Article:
MERC denies Cleanmax’s plea to use Open Access and Net metering simultaneously

In a petition filed by Cleanmax Enviro Energy Solutions Pvt. Ltd., the organization had sought clarification regarding the net metering arrangements for Open Access consumers under the MERC regulations 2015 from the commission. As a part of the reply to the petition, according to the ruling by MERC, the generators cannot use both Open Access and net metering simultaneously. The regulatory commission also mentioned that benefits of net-metering are limited to the rooftop solar installations with capacity up to 1 MW only. The generators above 1 MW can avail Open Access.

The explanatory ruling came as a result of responding to a petition filed by Cleanmax Solar to grant net metering permission for a 991 kW rooftop solar photovoltaic (PV) project at Asahi India glass limited situated at MIDC – Taloja, Raigad Maharashtra. Asahi was a customer of MSEDCL with a contract demand of 7500 kVA connected at 100 kV. Asahi also availed partial open access at 3,000 kVA from traditional energy under a group captive arrangement from Sai Wardha Power Generation Limited. In 2017, Asahi made an application for Net Metering arrangement for the Rooftop Solar Photovoltaic system under the rooftop solar regulations 2015.

After listening to both the party’s petition the commission came to a decision that…

“Net metering and Open Access are two different sets of arrangements for different eligible consumers and its Regulatory framework also has been provided by the two different Regulations. If these two arrangements are mixed up then there are various issues related to Grid security, accounting, billing, settlement etc. Hence, the Commission has made Net Metering Regulations for “below 1 MW” and Open Access for “1 MW and above” and cannot avail simultaneously by same consumer”.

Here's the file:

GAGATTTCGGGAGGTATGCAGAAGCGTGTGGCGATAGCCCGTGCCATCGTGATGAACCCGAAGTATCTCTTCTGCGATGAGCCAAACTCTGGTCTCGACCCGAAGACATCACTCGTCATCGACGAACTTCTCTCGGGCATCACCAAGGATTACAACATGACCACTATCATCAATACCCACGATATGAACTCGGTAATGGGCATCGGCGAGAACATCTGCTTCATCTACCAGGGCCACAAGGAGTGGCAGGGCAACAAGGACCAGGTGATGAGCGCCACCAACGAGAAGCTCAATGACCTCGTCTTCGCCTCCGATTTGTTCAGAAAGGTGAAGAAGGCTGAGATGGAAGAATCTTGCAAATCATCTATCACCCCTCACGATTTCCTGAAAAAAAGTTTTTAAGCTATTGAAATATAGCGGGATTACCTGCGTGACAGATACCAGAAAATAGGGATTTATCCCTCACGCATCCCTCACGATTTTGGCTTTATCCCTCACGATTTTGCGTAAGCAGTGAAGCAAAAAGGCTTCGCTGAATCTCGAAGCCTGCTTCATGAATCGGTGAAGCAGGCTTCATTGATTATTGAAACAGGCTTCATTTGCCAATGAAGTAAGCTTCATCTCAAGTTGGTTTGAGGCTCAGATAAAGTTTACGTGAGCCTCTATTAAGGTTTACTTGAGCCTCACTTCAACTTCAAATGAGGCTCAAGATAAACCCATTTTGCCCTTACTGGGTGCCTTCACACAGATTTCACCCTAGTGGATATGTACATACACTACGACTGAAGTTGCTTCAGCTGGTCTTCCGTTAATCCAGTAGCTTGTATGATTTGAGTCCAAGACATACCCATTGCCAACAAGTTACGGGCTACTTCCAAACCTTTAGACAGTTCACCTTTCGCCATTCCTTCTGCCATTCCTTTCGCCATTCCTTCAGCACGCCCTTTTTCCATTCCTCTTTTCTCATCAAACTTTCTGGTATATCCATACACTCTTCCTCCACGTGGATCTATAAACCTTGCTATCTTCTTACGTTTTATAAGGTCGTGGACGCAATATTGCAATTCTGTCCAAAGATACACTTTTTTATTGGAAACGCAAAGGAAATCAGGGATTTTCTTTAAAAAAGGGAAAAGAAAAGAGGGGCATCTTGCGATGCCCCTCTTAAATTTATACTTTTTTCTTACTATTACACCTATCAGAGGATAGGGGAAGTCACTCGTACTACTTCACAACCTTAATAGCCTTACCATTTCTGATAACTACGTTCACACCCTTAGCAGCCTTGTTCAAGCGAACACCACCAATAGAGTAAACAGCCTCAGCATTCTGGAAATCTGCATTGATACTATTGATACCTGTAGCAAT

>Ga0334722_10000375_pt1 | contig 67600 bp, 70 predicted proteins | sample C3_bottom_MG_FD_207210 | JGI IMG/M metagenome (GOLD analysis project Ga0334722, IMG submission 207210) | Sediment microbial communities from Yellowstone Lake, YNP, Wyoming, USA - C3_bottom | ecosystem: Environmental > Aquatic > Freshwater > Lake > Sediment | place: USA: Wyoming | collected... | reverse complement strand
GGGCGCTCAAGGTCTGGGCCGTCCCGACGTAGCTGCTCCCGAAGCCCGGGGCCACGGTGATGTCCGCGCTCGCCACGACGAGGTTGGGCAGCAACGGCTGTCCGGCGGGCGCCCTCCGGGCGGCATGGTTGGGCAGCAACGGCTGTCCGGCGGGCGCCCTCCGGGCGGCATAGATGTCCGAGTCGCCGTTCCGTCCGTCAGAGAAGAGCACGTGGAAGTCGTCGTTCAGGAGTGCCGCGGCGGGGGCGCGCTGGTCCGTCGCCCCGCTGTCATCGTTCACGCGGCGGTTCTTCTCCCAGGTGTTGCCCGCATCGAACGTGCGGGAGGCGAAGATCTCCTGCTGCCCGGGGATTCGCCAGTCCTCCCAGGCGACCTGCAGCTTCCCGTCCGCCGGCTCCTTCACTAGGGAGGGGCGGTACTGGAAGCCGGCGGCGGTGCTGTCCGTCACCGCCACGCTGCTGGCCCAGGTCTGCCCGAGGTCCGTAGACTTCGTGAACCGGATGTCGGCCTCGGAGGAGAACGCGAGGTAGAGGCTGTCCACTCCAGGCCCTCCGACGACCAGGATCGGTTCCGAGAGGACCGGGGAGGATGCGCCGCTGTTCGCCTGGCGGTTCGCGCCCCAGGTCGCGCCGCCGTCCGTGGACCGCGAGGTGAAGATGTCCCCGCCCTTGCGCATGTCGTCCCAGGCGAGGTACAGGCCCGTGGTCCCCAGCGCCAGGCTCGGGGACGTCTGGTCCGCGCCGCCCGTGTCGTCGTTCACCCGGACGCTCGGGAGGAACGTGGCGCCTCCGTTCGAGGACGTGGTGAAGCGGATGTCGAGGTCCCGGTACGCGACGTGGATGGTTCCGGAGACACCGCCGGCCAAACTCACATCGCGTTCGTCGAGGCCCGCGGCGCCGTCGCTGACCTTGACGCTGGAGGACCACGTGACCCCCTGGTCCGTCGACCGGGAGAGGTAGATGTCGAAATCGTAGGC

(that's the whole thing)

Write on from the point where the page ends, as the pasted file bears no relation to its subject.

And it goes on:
Hence denying Cleanmax’s plea.

One of the reasons for the commission to take this decision was their concern for grid security due to which the DISCOMs would have to go into distribution network contingencies and other related issues to Open Access and Net Metering Simultaneously.

REC Trade Results – June 2018

Considering that this was the third trading session of the new financial year, in the month of June both Solar and Non-solar RECs saw a robust trade. Due to the shortage of Non-Solar RECs, and excessive demand, the prices for Non-Solar RECs soared 15% above floor price (Rs. 1000/REC). The Solar RECs, on the other hand, traded at the floor price of Rs. 1000/REC with a very robust demand trend. Given the shortage of Non-Solar RECs and continuously rising demand, we may soon see prices of Non-Solar RECs rallying up much faster than anticipated earlier during the beginning of the FY19.